The Krawczyk way

Frank and Rob Krak

Posted on: 31st August, 2017

Category: Features

Contributor: West Cork People

Krawczyk, 68, an award-winning charcutier from Schull, set up West Cork Salamis in the late 1990s making sausages and salamis from recipes he inherited from his maternal grandmother. After leaving art college to follow a career with food, Frank’s son Rob Krawczyk went on to win the RAI Best Chef in Leinster for two years running. Having recently left Brabazon at Tankardstown, Rob has spent the summer travelling and working his magic in the kitchen at The Glebe in Baltimore and is now in the process of opening his own restaurant in West Cork. Both father and son feature in this year’s A Taste of West Cork Food Festival (see the programme for more details).

Frank’s parents escaped the Stalin regime in Poland and Frank was born in a refugee camp in Uganda. One of his earliest memories around food is foraging in the woodland surrounding the camp. “Being so small, I’d find the porcini quicker than my parents,” he says. He also recalls the wonderful chicken broth his mother made from the few chickens she kept. “Our family always prepared and ate food together around the table when I was growing up,” says Frank. “I think it’s important that children are given the same food to eat as their parents and that meals are eaten together. That’s something that’s missing from a lot of homes today.”

Rob has fond memories of his parents picking produce from the garden and cooking their dinners. “Both my parents have really influenced me,” he says “and food has always been around me from a young age when my parents ran a small restaurant out of our home.”

Frank moved to Ireland from London in 1980. He tried his hand at a number of things and after his award-winning cheese-making business failed, he and his wife ran a small restaurant from their home in Schull. It was during this time, nostalgic for the Polish sausages he was brought up on, that he started making his acclaimed sausages and salamis.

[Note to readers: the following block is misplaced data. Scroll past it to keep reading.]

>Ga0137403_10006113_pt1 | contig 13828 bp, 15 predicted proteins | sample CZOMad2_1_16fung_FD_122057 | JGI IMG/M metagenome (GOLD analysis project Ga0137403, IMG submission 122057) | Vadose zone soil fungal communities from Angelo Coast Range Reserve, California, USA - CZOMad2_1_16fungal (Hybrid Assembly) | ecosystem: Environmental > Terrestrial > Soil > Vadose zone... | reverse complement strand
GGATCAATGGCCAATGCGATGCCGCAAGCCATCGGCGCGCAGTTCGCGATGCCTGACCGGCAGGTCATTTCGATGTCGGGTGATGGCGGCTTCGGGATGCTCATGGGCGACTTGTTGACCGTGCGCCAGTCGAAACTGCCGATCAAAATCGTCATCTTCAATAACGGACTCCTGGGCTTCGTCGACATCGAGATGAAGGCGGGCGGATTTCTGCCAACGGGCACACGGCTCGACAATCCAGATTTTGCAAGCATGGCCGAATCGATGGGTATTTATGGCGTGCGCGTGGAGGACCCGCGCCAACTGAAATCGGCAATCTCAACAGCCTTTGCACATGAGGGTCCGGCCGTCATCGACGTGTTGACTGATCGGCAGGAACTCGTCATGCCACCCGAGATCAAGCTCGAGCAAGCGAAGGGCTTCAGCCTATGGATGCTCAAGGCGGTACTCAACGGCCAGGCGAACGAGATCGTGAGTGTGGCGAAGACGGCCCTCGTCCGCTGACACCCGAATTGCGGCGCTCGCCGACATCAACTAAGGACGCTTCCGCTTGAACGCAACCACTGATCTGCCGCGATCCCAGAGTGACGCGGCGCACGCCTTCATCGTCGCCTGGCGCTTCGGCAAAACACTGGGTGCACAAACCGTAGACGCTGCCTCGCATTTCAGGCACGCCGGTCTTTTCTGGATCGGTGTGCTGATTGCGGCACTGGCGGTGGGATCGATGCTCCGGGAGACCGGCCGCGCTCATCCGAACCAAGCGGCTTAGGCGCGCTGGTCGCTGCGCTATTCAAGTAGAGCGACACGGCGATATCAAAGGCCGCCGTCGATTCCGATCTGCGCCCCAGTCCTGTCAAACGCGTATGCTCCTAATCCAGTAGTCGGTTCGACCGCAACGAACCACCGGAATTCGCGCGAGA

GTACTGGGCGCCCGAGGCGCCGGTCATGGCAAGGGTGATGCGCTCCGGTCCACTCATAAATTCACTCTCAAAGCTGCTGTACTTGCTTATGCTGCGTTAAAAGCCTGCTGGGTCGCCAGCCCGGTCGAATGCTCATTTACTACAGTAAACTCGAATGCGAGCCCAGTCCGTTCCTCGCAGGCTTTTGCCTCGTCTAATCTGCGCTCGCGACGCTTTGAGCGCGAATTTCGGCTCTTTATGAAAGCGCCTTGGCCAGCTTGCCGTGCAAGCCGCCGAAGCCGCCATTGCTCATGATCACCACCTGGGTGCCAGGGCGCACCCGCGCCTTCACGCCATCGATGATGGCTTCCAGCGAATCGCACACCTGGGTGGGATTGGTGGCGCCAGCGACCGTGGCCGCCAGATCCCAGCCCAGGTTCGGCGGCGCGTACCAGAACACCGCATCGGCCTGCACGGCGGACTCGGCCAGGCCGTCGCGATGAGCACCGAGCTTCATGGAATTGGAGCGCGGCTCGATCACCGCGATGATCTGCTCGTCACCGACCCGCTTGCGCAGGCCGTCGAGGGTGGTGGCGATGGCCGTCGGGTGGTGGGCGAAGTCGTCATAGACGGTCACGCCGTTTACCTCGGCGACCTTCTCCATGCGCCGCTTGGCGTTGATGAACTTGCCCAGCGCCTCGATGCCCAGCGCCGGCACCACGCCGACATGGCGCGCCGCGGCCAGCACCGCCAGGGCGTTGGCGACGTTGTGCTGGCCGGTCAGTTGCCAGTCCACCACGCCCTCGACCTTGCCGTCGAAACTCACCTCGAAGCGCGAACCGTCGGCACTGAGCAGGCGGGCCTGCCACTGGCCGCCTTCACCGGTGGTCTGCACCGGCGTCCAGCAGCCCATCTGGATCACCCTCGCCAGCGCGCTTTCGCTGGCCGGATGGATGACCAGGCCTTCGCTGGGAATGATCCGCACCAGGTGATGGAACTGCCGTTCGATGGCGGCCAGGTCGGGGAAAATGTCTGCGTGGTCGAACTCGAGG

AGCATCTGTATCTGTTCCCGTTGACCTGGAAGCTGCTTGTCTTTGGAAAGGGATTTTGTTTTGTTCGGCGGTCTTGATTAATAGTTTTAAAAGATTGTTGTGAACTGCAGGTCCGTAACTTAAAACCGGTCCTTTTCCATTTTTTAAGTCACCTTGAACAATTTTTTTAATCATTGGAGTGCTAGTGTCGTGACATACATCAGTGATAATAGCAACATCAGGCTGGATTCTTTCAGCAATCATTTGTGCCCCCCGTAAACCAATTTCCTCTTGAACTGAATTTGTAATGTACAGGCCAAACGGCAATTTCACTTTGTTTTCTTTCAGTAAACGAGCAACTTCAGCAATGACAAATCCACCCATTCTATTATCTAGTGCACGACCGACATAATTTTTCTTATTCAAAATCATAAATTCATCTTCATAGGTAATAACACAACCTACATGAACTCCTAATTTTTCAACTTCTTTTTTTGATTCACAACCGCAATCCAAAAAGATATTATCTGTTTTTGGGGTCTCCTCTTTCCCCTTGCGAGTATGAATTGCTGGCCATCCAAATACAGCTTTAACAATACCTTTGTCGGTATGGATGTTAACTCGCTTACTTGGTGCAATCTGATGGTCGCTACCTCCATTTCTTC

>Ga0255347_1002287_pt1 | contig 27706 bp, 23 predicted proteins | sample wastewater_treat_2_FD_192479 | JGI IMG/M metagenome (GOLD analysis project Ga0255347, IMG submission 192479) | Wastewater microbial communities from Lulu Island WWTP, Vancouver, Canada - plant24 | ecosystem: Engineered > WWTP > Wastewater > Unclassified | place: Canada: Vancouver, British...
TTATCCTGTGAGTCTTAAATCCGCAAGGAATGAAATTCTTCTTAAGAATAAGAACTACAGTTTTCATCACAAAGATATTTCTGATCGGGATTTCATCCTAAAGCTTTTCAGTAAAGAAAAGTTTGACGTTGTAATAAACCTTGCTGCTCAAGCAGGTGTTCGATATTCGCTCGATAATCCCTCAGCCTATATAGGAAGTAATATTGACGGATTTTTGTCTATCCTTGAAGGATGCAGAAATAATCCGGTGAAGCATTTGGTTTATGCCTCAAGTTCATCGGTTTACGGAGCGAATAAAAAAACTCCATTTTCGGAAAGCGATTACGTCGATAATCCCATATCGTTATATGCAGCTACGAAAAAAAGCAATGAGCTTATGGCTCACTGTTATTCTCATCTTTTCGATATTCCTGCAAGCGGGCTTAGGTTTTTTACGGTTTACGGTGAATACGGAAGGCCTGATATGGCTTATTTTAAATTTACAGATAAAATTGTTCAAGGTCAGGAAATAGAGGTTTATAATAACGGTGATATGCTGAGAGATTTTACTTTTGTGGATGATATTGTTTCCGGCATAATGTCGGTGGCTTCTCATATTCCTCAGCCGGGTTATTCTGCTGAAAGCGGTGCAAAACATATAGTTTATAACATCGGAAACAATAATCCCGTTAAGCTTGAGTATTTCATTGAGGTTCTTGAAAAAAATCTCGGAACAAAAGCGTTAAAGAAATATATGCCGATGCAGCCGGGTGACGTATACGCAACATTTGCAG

“I’m immensely proud of my dad,” says Rob, who learned the art of charcuterie from his father. “He’s worked very hard and has achieved something that, at the start, people said wasn’t possible in Ireland’s climate.”

Both men share a passion for simple humble ingredients and an admiration for restaurants such as Pilgrims and Mews in West Cork. “They are young driven people who have left cities to establish themselves in the country, which is challenging. More and more chefs are moving from the cities for various reasons and are highlighting the already beautiful produce in West Cork to a wider audience,” says Rob. “I think that’s why West Cork.

“There is a lot to be said for keeping things as close to their natural state as possible,” says Frank whose idea of the perfect meal is veg picked from the garden and put with a nice piece of fish. “I really admire people who embrace the seasonality, provenance and simplicity of food.”

Inspired by his father, Rob never tires of learning and pushing beyond the boundaries. “I am always interested to see what chefs are creating around the world. Being a member of JRE Ireland and UK enables me to travel around the world and I really enjoy meeting chefs from different countries and getting to speak with them about their work.”

“West Cork is home though and always will be,” says Rob.

“It’s my place of belonging,” says Frank simply.

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Dúchas Clonakilty's first lecture for the Autumn promises to be of huge interest to all: Emerging from the Shadow of Tom Crean – The Parish Centre, Clonakilty, Thursday September 28th 8.30pm.

Lecture by Aileen Crean O’Brien & Bill Sheppard

In May 2016, Kerry man Tom Crean, along with Ernest Shackleton and four other crew members, landed the James Caird lifeboat on the rocky isle of South Georgia. The navigation of that small boat, across 1500 km through icy winds and towering seas, is regarded as the greatest ever feat of navigation. They then trekked across the forbidding and inhospitable mountains and glaciers of South Georgia to seek help for the rest of their crew, who were left behind on Elephant Island after their ship, the Endurance, was crushed by the Antarctic ice.

One hundred years later, Crean’s grandaughter, Aileen Crean O’Brien, set off with her sons and partner to follow in her grandfather’s footsteps. Join Aileen and Bill to hear of their adventures (and misadventures) on the Southern Ocean and the island of South Georgia.
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